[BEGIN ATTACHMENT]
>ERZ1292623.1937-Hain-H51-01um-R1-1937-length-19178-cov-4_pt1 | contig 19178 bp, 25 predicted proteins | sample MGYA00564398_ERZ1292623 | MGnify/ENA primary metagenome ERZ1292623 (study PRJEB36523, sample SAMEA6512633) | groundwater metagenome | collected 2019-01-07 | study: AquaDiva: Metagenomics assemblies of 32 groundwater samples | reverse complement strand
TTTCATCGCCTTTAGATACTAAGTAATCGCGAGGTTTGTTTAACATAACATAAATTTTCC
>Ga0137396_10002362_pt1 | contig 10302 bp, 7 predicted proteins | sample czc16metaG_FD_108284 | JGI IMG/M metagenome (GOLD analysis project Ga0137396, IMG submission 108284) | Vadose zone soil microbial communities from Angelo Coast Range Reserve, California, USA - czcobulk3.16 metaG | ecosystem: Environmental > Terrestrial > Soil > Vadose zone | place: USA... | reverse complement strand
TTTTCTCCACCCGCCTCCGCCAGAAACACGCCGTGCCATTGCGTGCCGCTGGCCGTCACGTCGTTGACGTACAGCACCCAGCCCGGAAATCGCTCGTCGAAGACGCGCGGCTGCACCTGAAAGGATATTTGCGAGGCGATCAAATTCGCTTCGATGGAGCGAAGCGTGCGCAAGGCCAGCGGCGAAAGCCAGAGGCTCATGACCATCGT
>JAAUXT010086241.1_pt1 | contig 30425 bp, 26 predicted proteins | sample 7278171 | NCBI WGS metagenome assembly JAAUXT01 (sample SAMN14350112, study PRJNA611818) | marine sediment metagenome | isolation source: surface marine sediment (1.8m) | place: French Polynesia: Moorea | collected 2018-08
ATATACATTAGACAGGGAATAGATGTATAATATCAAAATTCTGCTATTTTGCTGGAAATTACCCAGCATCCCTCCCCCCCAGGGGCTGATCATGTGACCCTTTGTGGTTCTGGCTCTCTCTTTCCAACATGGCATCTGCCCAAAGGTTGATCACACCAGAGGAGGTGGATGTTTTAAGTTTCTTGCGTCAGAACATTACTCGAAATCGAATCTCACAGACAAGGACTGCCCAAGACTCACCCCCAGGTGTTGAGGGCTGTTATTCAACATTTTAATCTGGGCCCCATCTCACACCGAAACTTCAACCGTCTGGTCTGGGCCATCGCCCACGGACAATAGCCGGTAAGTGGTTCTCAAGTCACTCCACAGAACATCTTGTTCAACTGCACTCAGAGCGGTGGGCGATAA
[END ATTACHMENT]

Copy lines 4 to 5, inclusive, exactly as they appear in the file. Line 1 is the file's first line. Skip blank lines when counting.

TTTTCTCCACCCGCCTCCGCCAGAAACACGCCGTGCCATTGCGTGCCGCTGGCCGTCACGTCGTTGACGTACAGCACCCAGCCCGGAAATCGCTCGTCGAAGACGCGCGGCTGCACCTGAAAGGATATTTGCGAGGCGATCAAATTCGCTTCGATGGAGCGAAGCGTGCGCAAGGCCAGCGGCGAAAGCCAGAGGCTCATGACCATCGT
>JAAUXT010086241.1_pt1 | contig 30425 bp, 26 predicted proteins | sample 7278171 | NCBI WGS metagenome assembly JAAUXT01 (sample SAMN14350112, study PRJNA611818) | marine sediment metagenome | isolation source: surface marine sediment (1.8m) | place: French Polynesia: Moorea | collected 2018-08